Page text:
Here's another favorite card - sent at least twenty years ago by Ralph and Rita Harper - my beloved Hopkins professor and his wife, an artist who was born and raised in Greece.  I love the depiction of Joseph and Mary as middle-eastern people.

Sunday, December 25, 2011

The First Day of Christmas

We really should begin celebrating Christmas today - the Feast of the Birth of Christ - and keep on celebrating at least for the twelve days - until Epiphany.  We could continue celebrating until the Feast of the Holy Family, or even until Candlemas Day, February 2nd.   When I see families taking down their Christmas trees on December 26, it makes me sad.  Keep them up!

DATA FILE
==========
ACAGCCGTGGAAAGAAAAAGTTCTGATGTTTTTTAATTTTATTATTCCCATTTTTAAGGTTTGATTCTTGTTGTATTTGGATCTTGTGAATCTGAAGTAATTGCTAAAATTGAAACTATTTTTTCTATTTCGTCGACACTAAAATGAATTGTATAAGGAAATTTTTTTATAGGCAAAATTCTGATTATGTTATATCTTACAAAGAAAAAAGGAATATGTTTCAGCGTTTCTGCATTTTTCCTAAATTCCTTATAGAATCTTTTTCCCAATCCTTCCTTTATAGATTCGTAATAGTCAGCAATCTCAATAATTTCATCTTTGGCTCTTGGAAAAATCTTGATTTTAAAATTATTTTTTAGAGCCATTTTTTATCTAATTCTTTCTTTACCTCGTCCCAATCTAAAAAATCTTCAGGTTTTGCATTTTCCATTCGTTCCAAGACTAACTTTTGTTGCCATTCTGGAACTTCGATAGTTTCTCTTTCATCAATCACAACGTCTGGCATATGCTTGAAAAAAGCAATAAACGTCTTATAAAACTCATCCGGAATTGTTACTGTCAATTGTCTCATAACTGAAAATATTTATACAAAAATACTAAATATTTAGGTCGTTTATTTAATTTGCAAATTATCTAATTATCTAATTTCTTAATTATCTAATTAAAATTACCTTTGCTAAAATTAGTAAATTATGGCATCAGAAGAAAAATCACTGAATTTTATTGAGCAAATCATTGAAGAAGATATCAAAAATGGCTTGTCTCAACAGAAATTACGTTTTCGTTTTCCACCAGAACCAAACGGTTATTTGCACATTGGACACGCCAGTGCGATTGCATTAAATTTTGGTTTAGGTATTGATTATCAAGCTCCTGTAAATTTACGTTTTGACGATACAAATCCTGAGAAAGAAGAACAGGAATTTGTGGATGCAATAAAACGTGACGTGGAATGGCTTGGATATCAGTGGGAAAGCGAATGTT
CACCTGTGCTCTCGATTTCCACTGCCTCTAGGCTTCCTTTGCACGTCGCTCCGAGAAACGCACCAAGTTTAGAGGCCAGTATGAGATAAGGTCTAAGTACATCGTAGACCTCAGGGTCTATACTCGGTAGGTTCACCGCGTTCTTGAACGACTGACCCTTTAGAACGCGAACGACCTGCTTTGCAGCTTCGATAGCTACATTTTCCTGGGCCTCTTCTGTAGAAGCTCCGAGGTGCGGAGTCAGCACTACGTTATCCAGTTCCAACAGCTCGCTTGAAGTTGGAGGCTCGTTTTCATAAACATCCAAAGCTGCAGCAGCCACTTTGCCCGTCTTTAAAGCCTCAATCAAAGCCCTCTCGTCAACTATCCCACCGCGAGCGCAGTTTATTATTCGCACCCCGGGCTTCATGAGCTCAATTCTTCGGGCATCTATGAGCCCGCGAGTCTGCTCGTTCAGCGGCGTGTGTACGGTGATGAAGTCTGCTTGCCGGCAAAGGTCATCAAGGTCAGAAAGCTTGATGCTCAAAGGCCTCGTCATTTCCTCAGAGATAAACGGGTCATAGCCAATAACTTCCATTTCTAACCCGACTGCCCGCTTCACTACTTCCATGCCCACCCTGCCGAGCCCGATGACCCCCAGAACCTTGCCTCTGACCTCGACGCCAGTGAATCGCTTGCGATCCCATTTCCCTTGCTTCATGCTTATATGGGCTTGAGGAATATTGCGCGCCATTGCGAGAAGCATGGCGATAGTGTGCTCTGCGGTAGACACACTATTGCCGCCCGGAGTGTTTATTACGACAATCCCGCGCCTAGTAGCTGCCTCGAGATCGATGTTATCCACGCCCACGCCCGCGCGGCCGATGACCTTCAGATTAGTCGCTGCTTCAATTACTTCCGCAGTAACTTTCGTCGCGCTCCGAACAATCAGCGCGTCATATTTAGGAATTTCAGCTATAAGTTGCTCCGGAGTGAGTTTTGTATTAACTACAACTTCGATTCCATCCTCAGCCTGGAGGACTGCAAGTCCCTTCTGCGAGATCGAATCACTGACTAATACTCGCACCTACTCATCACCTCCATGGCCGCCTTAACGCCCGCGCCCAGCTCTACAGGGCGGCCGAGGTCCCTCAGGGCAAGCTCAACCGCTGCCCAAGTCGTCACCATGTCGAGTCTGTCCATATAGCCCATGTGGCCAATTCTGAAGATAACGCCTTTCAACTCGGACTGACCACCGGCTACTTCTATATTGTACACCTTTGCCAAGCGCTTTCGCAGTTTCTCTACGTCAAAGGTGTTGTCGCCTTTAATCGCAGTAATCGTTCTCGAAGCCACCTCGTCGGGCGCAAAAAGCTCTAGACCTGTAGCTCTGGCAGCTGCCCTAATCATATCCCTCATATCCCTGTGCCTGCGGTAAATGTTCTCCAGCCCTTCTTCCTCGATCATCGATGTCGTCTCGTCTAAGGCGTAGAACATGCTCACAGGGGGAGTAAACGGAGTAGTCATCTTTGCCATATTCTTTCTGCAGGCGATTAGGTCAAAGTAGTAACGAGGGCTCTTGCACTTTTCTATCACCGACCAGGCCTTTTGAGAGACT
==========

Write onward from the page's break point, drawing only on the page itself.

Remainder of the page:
Here is one of my favorite Christmas cards:

Another favorite Christmas cookie recipe:

English Shortbread

4 cups all purpose flour
2 cups butter, softened
1 1/4 cups confectioners sugar
1 tsp double acting baking powder
1/4 tsp salt

Make about 2 hours before serving or up to 1 week ahead.

Into large bowl, measure all ingredients with hands.
Knead all ingredients until well blended. Dough will be soft. Pat dough evenly into 2    9inch round cake pans - with fork, prick dough in many places.

Bake shortbreads about 45 minutes at 325, or until golden brown.

While still warm, cut into wedges. Cool inpan before removing - store tightly in covered container.

Because of butter content, if not eaten within week, freeze.

Saturday, December 24, 2011

Ten Favorite Christmas Carols

“Harry, I think it’s Christmas Eve”

One of my favorite scenes from the seventh Harry Potter book, and one of the most poignant: